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Horespower Junkie

Not talking about those souped up hot rod cars, just good old fashioned raw horsepower billowing from iron-lunged-diesel powered machines.

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Largest tractor in the world.  Big Bud 16V747 built in 1977

Powerd by a v-16 Detroit Diesel.  Origionally thought to put out 700+ hp on the drawbar, but at the time of manufacture there was no mechanical method to prove its true hp.  At the time of rebuilding it in the late 1990's, it was discoved that it actually put out 900 some horses.  The 747 designation remained because in 1977 the Boeing 747 was the largest airplane built.  Kind of a tribute. 

Big Bud was based in Havre Montana and made some of the largest agricultural tractors in the world.  Some were exported to Austraila, South Africa, and Iran.  Nearly every tractor made was custom built.  Of course they had some off the rack models but nearly everyone was made to custom order.  The origional tractors started in the upper 200 horse range with 300 not being uncommon.  During the company's heydays of the 1970's agriculture boom tractors having horsepower of 350 to 500 with a 400+hp being common.  During that time was when the 16v747 was manufactured.  The slowing economy and farm crisis sent the company to bankruptcy. The plant stood idle for several years until new owners took the reigns in the late 80's.  For a short time they produced a new line of tractors with a new design.  But the economics of building and selling such a nich market tractor caused the company to abandon new manufacture.  Currently Big Bud specializes in rebuilds, parts, and sales of used tractors. 



Big Bud photos are coutesey of some German website dedicated to Big Buds.  Can't tell you the name off hand but credit is due.  I think the top photo might have been from the Dupon Classic tractors calender.


A New Zeland John Deere 4020. Notice the soundgard cab, the front wheel assist and the loader. Kind of a funky set up but I thought it was neat, especially with the mountain back drop. It's amazing at how one percieves things one way in one country and then it is compelely different in another. To me, a 4020 does not usually have a cab unless its yearround or Hiniker, two wheel drive, and not the rounded fenders. Apparently in many countries, home modification is the norm.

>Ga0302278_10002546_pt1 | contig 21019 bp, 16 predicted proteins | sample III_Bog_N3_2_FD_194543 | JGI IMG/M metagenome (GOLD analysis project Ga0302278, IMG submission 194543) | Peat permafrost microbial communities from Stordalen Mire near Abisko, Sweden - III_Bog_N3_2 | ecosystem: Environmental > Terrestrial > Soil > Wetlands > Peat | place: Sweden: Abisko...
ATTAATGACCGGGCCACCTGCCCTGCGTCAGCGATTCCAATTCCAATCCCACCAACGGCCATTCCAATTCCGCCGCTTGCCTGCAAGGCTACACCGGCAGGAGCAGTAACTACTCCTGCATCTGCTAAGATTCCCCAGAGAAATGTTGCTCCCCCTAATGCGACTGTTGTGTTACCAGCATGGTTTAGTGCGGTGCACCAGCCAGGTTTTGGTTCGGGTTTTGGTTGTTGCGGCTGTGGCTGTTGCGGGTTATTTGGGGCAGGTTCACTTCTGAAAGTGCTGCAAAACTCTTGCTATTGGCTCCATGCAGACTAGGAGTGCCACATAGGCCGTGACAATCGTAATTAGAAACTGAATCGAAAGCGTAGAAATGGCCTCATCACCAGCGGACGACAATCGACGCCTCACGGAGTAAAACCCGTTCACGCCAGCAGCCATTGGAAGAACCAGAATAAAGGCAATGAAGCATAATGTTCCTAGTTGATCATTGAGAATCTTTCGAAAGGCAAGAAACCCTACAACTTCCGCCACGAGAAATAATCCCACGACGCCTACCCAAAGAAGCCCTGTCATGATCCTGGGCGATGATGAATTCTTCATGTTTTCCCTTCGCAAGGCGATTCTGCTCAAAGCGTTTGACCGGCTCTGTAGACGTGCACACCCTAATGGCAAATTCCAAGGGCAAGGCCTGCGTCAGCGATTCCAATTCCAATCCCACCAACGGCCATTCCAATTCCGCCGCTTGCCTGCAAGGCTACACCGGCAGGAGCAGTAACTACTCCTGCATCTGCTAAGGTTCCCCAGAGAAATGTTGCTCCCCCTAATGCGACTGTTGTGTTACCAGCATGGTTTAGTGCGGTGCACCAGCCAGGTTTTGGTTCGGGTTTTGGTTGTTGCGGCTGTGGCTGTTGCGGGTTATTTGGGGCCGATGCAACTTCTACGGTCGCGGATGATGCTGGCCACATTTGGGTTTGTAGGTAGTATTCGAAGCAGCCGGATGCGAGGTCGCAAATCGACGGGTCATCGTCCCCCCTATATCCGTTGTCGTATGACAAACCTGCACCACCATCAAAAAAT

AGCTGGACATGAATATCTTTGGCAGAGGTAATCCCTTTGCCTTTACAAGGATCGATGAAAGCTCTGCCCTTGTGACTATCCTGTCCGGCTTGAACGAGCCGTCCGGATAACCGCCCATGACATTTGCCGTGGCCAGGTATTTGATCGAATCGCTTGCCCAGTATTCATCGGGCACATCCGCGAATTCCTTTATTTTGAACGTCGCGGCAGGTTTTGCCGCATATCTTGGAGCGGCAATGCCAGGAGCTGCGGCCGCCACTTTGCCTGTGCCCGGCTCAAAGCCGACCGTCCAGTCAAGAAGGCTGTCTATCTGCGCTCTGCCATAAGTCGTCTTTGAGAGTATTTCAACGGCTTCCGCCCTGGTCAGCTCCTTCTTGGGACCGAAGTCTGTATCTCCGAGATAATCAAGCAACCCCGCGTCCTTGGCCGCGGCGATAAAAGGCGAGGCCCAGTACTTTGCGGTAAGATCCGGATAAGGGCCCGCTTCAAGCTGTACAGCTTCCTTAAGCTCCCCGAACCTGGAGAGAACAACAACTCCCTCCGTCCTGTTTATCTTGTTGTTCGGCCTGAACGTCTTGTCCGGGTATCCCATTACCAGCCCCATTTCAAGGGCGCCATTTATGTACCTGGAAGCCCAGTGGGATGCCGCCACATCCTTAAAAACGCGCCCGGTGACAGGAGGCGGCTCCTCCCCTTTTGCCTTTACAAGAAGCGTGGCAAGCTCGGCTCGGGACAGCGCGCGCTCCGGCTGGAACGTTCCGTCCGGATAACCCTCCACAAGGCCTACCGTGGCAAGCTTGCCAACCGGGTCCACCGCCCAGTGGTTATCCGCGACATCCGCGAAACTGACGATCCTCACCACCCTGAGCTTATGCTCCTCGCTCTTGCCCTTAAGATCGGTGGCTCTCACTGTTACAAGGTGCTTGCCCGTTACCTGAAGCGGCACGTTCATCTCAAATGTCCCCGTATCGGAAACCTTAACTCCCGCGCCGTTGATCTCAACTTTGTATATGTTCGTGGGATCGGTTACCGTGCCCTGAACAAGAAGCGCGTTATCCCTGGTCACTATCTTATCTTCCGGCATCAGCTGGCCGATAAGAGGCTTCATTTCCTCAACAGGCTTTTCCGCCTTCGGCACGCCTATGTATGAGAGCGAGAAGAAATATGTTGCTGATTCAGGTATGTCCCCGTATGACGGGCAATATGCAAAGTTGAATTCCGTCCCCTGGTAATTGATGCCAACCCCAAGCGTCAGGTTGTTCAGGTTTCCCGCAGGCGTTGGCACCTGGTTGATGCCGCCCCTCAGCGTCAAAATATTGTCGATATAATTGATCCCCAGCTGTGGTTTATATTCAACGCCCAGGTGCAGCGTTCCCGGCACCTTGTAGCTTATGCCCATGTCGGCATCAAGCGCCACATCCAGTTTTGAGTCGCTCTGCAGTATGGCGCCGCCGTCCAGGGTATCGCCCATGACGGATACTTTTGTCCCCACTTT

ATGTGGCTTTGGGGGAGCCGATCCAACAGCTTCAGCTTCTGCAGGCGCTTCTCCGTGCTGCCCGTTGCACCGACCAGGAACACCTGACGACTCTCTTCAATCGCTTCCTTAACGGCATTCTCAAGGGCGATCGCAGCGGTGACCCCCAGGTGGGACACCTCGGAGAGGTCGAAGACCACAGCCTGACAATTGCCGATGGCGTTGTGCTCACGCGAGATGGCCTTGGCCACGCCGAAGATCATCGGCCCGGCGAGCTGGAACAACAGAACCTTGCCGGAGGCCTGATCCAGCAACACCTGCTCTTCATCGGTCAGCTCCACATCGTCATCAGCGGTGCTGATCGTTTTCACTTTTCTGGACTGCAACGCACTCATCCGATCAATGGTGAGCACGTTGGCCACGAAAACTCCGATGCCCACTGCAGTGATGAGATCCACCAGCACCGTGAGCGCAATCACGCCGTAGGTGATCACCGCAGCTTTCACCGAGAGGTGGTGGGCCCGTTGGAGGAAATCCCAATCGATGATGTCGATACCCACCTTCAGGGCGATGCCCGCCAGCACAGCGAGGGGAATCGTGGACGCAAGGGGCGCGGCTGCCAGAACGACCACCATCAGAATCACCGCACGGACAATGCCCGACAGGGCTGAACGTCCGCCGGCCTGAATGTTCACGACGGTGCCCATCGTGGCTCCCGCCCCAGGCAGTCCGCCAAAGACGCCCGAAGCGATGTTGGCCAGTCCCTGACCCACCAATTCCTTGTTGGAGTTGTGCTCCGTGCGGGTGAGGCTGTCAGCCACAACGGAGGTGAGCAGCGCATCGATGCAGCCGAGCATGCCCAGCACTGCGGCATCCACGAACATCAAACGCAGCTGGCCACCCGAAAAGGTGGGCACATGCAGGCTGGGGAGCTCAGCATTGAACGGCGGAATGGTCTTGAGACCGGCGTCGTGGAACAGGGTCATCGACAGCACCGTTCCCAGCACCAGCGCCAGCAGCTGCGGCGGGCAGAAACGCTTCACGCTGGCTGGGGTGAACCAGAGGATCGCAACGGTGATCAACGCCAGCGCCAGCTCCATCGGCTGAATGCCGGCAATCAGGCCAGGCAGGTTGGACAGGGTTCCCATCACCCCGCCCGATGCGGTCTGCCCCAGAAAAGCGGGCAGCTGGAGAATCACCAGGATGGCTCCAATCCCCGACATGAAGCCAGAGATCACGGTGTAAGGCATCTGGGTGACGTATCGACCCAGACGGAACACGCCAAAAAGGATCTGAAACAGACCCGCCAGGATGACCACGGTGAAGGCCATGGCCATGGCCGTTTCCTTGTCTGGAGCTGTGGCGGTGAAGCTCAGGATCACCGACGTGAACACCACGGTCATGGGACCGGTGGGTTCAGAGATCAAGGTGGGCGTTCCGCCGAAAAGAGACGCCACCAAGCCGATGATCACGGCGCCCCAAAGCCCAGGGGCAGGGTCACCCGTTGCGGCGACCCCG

called into industrial service running fiber optic cable

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Back by popular demand, the triple engine Stieger



John Deere Four Wheel Drives

Ok, John Deere lovers, finally got around to finding some neat John Deere four bys. The John Deere 8020 was the second model of four wheel drive to be produced by Deere.  It was powered by a six cylinder Detroit diesel, had air brakes, and somewhere in the vicinity of 130 hp. Unfortunately the 8010 and 8020's were flops for both mechanical reasons and being ahead of the times. Down below is what followed next. The bottom is a picture of a WA-14 manufactured by the Wagner FWD tractor company located in Oregon. They made two models, WA 14 and WA 17 for Deere. This line was what they were using to supply the market when they figured out the 8010 and 8020 were not big sellers. However they needed a tractor to fill that market niche. Stieger was building machines for a variety of manufacturers, Allis Chalmers, IH, and Ford. From what I gatherd Wagner built these for a couple of years until Deere came up with their own design and model. Apparently there were less than 250 of these tractors being produced. Not many survived time. At the time they came out, crawlers still dominated the upper end horsepower market. However, these models gave John Deere a grasp of how to build and market a four wheel drive. Following the Wagners, the next Deere built tractor was the 7020 followed by the 7520.   

John Deere WA14






The pictures above show sugar beet harvesters. Until the last ten years or so, the beet harvest was done with pull type machines. Before the crop can be harvested, the green tops must be removed by a machine called a defoliator. It looks similar to a stalk shreder. The self-propelled craze took hold in Europe and eventually came to America. I cannot tell you the brand, make, or model designations of these machines pictured. Maybe someone can give some guidance. Photos courtesey of Toy Tractor Show.Com

Edmund Fitzgerald
Dissapeared in an early winter storm on the great lakes

Gordon Lightfoot made this ship famous by his song but the sad thing is it was based 100% on truth.  Nobody knows how it happened but at somepoint along the journey to Whitefish Bay for protection the ore frieghter sunk.  Some think the hatches may not have been secure thus allowing the cargo hold to swamp, but others think it may have been one of two scenarios.  The first was the waves on lake that night were strong and long, as long as the ship and by coincidence it happened to be that the head house was on the bottom side and the stern was on the crest, thus allowing it to be at nearly a 90 degree angle and plumet to the bottom.  The other theory is the frieghter was caught between two waves and the center section was over 20 feet from the water surface and snapped in two.  Back in 1996 a dive team was sent down to recover the ship's bell and they did discover the ship did break in two but only the crew knows how it happened.